Lou Fancher on April 25, 2021
The music of Iranian-American composer Sahba Aminikia is analogous to water. Variably complex or simple, it flows in gentle, naturally syncopated rhythms and structures reminiscent of light rain falling amid sunshine on a rooftop in one work, while another piece’s metronomic regularity is like a steadily dripping faucet. A third piece arrives fully orchestrated with the torrential swoosh of a downpour.
Bearing the imprint of his classical music training and vastly diverse source material — Persian poetry and traditional music, European and Western classical music, jazz, the music of Pink Floyd, Beatles, Queen, and many other contemporary and world music ensembles — overall the San Francisco-based musician’s work serves up a baseline elixir infused with multiple flavors. Lately, his compositional output includes works featuring crowd-sourced human voices obtained through social media. These works transform the sound of young voices reproducing bird calls or the (forbidden) singing of Iranian women or the chanting of the name of a political prisoner into nearly overwhelming tsunamis of pain and wave-like declarations of liberation and beauty.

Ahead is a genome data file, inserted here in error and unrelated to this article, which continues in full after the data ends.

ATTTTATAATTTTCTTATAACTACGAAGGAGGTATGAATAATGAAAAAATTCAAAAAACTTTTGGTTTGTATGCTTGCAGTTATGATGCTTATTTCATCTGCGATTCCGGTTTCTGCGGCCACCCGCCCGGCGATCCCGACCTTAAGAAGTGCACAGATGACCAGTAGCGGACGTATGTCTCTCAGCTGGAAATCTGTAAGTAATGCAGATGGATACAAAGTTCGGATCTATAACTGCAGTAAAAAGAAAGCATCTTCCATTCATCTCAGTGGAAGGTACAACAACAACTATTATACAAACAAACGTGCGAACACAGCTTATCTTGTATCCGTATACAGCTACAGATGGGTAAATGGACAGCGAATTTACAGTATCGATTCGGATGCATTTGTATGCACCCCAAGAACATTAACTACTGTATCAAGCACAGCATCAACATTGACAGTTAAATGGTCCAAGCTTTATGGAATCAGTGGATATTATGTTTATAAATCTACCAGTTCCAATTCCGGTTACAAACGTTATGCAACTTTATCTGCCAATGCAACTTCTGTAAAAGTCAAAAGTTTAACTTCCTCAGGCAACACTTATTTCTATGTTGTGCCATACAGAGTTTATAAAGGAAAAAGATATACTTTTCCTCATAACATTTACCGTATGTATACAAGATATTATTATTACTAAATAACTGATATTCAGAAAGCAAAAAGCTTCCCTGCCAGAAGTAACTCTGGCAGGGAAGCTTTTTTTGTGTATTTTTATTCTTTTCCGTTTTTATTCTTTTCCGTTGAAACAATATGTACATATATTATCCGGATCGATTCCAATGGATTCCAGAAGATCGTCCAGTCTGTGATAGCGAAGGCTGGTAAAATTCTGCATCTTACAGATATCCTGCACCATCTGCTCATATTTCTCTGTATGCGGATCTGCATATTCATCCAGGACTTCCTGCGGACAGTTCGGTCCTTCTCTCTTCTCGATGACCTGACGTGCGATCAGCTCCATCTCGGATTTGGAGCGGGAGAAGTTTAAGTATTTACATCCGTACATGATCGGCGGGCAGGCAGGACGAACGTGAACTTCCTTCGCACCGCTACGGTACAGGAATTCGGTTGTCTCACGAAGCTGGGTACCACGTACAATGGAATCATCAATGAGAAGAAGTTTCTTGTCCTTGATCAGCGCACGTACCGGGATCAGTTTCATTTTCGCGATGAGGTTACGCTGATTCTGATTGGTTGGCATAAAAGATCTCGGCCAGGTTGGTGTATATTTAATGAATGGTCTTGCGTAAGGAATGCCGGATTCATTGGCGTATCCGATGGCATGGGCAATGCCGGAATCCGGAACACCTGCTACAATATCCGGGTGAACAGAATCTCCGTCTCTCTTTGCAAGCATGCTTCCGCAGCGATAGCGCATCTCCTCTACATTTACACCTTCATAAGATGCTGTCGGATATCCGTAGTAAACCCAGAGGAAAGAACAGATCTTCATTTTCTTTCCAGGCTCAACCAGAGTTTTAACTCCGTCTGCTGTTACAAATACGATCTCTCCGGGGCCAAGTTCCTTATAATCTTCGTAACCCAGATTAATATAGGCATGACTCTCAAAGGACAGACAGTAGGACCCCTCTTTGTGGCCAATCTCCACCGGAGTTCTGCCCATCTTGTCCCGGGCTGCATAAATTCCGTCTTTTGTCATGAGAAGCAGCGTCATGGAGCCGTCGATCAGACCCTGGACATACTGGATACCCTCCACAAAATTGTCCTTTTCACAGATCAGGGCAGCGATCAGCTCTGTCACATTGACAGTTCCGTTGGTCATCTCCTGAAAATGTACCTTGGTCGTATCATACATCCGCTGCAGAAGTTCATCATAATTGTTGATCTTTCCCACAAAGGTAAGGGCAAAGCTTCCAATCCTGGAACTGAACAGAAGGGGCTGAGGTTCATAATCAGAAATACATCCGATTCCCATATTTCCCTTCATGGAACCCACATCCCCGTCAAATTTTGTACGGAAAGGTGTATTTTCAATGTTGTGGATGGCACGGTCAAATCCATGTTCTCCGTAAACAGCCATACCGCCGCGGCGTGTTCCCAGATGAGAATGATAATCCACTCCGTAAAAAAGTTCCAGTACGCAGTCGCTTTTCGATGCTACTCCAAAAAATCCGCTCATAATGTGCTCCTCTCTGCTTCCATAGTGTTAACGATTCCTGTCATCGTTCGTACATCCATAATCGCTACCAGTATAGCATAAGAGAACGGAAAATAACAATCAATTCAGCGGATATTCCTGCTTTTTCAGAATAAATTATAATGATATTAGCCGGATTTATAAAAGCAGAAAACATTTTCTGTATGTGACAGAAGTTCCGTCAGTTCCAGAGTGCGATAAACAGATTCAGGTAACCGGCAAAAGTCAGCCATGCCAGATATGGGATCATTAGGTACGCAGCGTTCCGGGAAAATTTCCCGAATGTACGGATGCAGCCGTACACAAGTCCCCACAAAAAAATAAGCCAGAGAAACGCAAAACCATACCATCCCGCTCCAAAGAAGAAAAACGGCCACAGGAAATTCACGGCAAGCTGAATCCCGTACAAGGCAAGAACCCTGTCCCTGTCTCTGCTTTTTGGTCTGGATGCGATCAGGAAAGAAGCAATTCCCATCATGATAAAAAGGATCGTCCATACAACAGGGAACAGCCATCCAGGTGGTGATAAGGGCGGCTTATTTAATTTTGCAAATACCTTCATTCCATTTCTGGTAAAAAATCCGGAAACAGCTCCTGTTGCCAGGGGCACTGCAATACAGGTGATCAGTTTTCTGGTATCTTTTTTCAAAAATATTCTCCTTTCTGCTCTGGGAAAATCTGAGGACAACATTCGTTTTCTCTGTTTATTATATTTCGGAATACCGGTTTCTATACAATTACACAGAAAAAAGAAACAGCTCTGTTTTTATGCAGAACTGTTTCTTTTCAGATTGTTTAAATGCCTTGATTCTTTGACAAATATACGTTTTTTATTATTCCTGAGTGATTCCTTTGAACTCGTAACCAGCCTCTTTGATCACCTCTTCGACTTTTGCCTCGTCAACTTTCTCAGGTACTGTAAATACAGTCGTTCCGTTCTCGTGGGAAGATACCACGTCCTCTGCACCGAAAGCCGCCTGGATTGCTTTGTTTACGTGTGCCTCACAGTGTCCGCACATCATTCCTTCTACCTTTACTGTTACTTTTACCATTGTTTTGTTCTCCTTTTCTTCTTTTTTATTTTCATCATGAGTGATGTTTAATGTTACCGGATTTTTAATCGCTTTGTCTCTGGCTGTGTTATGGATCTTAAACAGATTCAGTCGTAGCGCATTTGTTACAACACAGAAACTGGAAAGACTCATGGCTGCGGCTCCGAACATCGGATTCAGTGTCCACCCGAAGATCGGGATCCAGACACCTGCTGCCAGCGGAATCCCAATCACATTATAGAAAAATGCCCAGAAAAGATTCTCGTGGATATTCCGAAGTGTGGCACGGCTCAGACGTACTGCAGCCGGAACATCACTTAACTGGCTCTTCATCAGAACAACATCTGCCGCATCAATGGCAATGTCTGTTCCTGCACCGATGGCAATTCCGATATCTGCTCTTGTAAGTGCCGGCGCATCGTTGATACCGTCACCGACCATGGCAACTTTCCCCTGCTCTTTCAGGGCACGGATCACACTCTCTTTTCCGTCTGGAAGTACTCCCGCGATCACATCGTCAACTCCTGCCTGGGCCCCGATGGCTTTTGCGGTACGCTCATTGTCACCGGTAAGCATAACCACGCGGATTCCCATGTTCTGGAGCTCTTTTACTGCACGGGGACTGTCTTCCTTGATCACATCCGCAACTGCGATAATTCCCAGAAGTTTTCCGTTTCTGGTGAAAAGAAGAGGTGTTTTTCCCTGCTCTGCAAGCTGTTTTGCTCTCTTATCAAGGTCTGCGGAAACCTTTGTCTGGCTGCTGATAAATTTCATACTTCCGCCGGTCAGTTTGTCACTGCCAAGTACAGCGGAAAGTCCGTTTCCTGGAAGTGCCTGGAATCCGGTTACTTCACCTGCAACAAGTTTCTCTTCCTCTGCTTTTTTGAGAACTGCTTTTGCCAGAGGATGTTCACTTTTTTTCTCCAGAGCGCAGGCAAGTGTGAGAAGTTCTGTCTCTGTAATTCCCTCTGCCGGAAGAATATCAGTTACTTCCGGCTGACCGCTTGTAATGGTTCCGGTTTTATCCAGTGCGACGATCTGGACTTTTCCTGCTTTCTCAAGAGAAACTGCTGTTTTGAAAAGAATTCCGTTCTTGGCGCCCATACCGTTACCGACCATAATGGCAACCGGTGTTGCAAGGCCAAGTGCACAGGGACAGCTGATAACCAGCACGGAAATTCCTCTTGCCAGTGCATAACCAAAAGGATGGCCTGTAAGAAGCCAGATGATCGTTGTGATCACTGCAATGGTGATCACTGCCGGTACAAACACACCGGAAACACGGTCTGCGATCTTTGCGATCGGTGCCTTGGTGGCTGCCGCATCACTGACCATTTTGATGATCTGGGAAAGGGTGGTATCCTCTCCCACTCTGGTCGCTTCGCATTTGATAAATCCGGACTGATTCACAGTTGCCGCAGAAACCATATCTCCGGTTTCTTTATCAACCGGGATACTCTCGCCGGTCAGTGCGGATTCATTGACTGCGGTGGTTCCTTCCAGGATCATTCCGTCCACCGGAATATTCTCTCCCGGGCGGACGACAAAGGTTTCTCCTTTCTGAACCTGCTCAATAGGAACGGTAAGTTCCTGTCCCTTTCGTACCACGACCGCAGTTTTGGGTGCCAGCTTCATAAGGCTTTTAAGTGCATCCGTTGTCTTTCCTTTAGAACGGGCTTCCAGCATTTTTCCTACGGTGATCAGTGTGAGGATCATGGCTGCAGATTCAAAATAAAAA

Aminikia’s music has been widely performed and he has had a long and productive relationship with the Kronos Quartet. During a conversation about composing, the talk turns to the Flying Carpet Children Music Festival of which he is founder/director. In a comment that might surprise his followers, he says, “I can see myself giving up music one day, but I can’t see myself giving up the children I work with. My life energy is inspired by the energy of those children. It keeps me going. It’s such powerful emotion and force that children carry.”